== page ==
When Hernandez talks about her job, her eyes shine. As a former Girls Grouper, Hernandez remembers idolizing her mentors. Now she is a mentor. "(The girls) like me a lot," Hernandez said.
Hernandez's transition from Girls Group participant to Girls Group mentor has not been seamless. Somewhere between going on field trips to the zoo and leading those same field trips, Hernandez took a wrong turn.
"I used to be into gangs and all that," she said. "I thought I could never do anything else."
Then one day, Hernandez ran into Xiong near her Little Earth home. Xiong talked her into applying to be a mentor. Hernandez did and Xiong hired her last October. "My first day was Halloween," Hernandez remembers.
Xiong herself is a product of the Young Women's Mentoring Program. She was a mentor with the program while in high school, then an office assistant, a program coordinator and then became program director in 1998. "Being a mentor was just really helpful, because at that time I was going through a lot of changes," Xiong explained, saying that the program taught her self-confidence.
Hernandez speaks of the Young Women's Mentoring Program in a grateful way. She's both proud and happy as she explains what a mess her life was before she became a mentor.
Hernandez credits Girls Group and the Young Women's Mentoring Program with changing the way she looks at her life. "I failed one grade, but I caught up after I started working here. And I had to enroll in school by myself, because my family wouldn't help me," she said.
Hernandez also realized she had a chemical dependency problem and got help through program coordinator Jenni Zickert. "Jenni took me to get a chemical assessment. Now I'm way more positive," Hernandez said.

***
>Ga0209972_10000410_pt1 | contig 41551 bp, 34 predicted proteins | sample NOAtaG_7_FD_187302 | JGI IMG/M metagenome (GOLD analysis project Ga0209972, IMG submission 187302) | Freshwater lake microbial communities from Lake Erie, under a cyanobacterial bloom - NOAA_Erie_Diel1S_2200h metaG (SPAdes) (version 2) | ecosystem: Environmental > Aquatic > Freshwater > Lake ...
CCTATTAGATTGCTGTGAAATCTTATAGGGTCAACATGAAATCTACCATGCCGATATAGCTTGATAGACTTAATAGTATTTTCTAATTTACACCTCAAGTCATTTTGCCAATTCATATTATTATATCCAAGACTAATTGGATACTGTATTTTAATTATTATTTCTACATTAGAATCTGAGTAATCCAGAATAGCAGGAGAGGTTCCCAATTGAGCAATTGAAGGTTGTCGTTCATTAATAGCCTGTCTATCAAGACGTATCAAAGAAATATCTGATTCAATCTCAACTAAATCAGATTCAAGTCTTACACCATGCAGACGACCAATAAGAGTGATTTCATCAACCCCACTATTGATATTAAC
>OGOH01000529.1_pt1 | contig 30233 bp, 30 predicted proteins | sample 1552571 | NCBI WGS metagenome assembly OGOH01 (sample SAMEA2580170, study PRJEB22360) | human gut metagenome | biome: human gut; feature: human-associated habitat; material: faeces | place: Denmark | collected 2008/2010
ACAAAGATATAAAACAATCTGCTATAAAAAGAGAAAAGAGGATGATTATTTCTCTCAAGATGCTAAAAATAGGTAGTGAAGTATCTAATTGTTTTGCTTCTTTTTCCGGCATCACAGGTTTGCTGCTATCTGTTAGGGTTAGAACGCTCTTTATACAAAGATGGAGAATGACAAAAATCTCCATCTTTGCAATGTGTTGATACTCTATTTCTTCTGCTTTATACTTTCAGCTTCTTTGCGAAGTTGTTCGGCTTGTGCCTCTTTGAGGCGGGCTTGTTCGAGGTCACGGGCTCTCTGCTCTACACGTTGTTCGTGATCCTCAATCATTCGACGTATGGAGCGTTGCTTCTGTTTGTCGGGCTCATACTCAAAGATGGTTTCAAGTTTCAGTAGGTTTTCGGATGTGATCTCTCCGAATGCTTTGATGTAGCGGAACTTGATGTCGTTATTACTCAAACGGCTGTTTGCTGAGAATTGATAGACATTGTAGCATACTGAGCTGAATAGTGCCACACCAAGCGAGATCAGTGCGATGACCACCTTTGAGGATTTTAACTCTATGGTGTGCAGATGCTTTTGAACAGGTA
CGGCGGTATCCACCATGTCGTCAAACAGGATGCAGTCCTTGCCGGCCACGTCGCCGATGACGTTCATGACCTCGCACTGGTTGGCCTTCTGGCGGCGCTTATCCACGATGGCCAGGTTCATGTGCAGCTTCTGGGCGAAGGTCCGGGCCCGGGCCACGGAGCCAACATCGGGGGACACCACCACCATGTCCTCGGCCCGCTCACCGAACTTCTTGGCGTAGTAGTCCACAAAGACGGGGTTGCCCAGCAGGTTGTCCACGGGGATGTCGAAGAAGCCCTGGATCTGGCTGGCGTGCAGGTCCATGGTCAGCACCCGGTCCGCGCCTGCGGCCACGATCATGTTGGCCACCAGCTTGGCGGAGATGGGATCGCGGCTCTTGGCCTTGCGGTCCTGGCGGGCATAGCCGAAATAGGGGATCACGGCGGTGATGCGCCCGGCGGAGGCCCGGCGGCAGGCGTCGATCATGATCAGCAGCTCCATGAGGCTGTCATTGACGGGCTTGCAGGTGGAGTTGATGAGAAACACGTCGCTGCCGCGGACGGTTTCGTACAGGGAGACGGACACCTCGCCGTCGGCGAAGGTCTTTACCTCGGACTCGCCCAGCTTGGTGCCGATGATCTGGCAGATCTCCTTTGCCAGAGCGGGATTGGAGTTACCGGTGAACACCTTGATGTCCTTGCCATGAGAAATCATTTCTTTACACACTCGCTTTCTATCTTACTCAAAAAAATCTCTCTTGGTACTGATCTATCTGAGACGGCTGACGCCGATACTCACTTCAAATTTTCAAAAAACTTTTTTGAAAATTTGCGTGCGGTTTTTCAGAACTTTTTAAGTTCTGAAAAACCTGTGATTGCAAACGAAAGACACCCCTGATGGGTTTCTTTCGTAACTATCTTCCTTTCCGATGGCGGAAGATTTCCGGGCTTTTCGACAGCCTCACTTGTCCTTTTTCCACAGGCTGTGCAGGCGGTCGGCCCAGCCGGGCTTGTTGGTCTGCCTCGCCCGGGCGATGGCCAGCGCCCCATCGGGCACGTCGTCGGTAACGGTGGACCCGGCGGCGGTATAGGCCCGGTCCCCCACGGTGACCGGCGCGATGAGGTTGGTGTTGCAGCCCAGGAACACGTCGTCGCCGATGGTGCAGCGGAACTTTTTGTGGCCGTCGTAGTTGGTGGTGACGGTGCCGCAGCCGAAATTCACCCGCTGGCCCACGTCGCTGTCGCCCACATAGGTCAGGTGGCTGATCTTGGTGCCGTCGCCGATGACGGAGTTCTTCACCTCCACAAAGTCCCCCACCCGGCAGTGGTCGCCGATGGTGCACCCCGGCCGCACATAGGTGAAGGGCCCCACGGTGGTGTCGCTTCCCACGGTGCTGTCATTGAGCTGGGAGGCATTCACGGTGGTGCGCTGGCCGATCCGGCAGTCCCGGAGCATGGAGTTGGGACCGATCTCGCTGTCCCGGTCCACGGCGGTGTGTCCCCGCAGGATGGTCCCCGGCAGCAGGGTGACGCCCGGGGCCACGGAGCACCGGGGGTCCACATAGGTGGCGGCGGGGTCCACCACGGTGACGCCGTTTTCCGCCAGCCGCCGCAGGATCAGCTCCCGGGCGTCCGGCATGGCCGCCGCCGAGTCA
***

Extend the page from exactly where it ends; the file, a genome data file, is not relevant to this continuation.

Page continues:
And through the Young Women's Mentoring Program, Hernandez has realized that college is a possibility for her.
"At first I didn't want to go to college because I thought it costs too much. But now I've learned that I can get scholarships and stuff," she said.
Occasionally, girls from Somali, Hmong, Native American and African American backgrounds get together to teach each other about their cultures. "I've learned the Chinese language, and Spanish," Thomas said proudly.
But just because they bring girls from different cultures together doesn't mean they automatically get along. "Some girls will say, 'I don't want to hold her hand,'" Xiong said. "I ask why and a lot of times they don't know. It could be based on family experience."
Mentor Tosin Alabi, from the Little Earth community, said that interracial fights have not been so much of a problem for her. Alabi is African American and most of her girls are Native American. "They fight within the races," she said. "But once they get going on an activity they're usually fine."
Recently, the Little Earth girls got to make hats to wear in the annual May Day Parade put on by Heart of the Beast Puppet Theater. About 15 girls show up, led by May Day staff members. Some of the girls enjoy the arts and crafts; others look like they'd rather be outside.
Kalcee Thornton is one who looks like she'd rather be elsewhere. The fidgety 8-year-old does everything possible to avoid the group activity, but explains that Girls Group has taught her a lot. "I play, be nice and share with people, and people treat me nice," Thornton said.
Her only suggestion for Girls Group - boys. "I said, 'How come you guys don't have boys?'" Thornton said. "I would like a little bit of boys."